ReImagine Ed had some very talented leaders and “provocateurs,” and one of my favorites was Lee Van Ordsel, the Dean of University Libraries at Grand Valley State University in Allendale, Michigan. She walked us through her inspiration and vision behind her university’s new main library, which is to be completed by May of 2013.  I enjoyed how she spoke about the different uses of space, and her metaphor of the library as a shopping mall was compelling.  In a shopping mall, everything is in one social space. “Nobody likes an empty mall,” Ms. Van Ordsel pointed out, so in her library the consumers get to choose what they do, they control the experience, but they also allow for serendipity.
The new library will almost all be for group study, (although there will be some nooks for individual study too) where students can essentially create a room wherever they want to. The space is flexible, blending intellectual and social. They will also provide knowledge market kiosks, no appointments necessary, including a writing center, speech center, I.T. help desk, and research center, all run by student peers.
I enjoyed hearing about this vision and extracting how it might work at my school. My students still need a quiet zone - our many study carrels are very popular, but the other ideas could be redesigned for a small independent school like mine.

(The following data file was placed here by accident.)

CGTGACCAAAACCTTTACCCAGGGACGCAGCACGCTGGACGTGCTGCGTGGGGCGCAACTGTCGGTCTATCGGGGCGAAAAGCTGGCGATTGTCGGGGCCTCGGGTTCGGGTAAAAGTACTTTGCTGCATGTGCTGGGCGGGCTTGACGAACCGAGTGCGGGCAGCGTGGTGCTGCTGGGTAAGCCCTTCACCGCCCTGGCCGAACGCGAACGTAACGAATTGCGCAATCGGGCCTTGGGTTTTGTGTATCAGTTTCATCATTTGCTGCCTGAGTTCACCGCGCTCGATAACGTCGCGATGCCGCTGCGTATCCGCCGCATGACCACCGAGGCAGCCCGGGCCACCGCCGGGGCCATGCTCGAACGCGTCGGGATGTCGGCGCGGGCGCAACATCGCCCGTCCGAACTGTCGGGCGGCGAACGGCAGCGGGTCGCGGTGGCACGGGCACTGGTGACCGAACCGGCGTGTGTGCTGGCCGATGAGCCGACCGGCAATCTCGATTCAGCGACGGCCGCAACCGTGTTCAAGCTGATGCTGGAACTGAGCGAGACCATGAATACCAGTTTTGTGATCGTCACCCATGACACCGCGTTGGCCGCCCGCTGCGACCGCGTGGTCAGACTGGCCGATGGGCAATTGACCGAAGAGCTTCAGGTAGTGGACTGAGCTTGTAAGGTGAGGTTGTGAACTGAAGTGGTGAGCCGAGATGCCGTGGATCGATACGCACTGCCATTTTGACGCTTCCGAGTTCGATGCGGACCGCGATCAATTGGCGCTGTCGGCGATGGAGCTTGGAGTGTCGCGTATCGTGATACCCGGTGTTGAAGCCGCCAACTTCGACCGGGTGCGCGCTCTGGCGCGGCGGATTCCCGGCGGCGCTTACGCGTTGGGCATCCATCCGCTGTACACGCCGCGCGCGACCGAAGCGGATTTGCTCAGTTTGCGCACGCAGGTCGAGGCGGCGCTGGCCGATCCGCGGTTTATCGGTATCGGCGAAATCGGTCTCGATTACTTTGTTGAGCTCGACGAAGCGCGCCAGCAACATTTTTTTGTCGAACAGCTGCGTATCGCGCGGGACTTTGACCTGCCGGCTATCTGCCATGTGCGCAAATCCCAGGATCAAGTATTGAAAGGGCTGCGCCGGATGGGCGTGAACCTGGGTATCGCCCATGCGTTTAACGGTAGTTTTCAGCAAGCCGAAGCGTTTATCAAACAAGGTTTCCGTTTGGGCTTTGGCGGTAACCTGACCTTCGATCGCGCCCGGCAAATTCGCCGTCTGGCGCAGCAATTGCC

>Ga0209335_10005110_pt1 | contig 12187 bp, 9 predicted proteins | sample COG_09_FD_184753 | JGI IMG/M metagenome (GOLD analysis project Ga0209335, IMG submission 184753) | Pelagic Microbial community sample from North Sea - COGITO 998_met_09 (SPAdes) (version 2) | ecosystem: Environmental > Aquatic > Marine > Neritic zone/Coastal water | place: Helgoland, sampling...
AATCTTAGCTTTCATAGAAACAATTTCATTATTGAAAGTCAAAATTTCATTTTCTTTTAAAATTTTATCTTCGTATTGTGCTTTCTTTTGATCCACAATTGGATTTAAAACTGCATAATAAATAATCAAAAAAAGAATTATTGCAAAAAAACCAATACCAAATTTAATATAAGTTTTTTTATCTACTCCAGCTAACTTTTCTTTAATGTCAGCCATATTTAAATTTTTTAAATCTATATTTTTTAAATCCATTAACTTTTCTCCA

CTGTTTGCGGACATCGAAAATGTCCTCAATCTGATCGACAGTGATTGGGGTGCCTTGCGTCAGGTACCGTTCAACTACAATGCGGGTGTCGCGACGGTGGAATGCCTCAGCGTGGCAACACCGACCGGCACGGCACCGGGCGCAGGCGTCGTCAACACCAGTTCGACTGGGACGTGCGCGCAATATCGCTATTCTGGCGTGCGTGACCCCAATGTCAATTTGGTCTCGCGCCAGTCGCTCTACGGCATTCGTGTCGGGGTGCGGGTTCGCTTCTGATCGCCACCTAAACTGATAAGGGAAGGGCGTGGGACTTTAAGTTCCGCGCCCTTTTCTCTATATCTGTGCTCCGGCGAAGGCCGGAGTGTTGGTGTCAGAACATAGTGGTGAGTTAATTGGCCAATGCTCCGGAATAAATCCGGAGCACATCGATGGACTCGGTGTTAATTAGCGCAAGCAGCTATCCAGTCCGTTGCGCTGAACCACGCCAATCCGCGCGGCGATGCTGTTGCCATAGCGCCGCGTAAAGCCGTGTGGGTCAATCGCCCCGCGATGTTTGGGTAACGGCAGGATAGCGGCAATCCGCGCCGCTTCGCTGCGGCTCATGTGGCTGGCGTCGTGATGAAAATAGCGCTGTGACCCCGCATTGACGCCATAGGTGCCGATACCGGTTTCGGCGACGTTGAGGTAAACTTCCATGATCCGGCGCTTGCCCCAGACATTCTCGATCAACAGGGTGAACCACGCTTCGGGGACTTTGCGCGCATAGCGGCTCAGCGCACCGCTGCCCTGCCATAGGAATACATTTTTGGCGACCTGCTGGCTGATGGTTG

After listening to Buffy Hamilton speak powerfully about Enchantment and Bud Hunt talk passionately about the importance of school libraries as a safe space (virtual and physical),  I came away with ideas on how to make the library a meaningful place in the lives of our students by being a place where students are safe to be themselves, safe to try and fail, and safe to be creative and make connections. I enjoyed brainstorming library metaphors and learning how libraries can fit into different models.

All in all, ReImagine Ed was a unique, enjoyable, and difficult conference. Grouping professionals with different backgrounds and different ideas of libraries together to work collaboratively had its ups and downs, as did some of the structure of the conference. But it was a good and challenging experience, and I learned a lot about the design process, libraries, librarians, and myself. For more of what my group ended up with, see Diane Cordell's blogpost about Cohort D.

Stay tuned for Part Two: AASL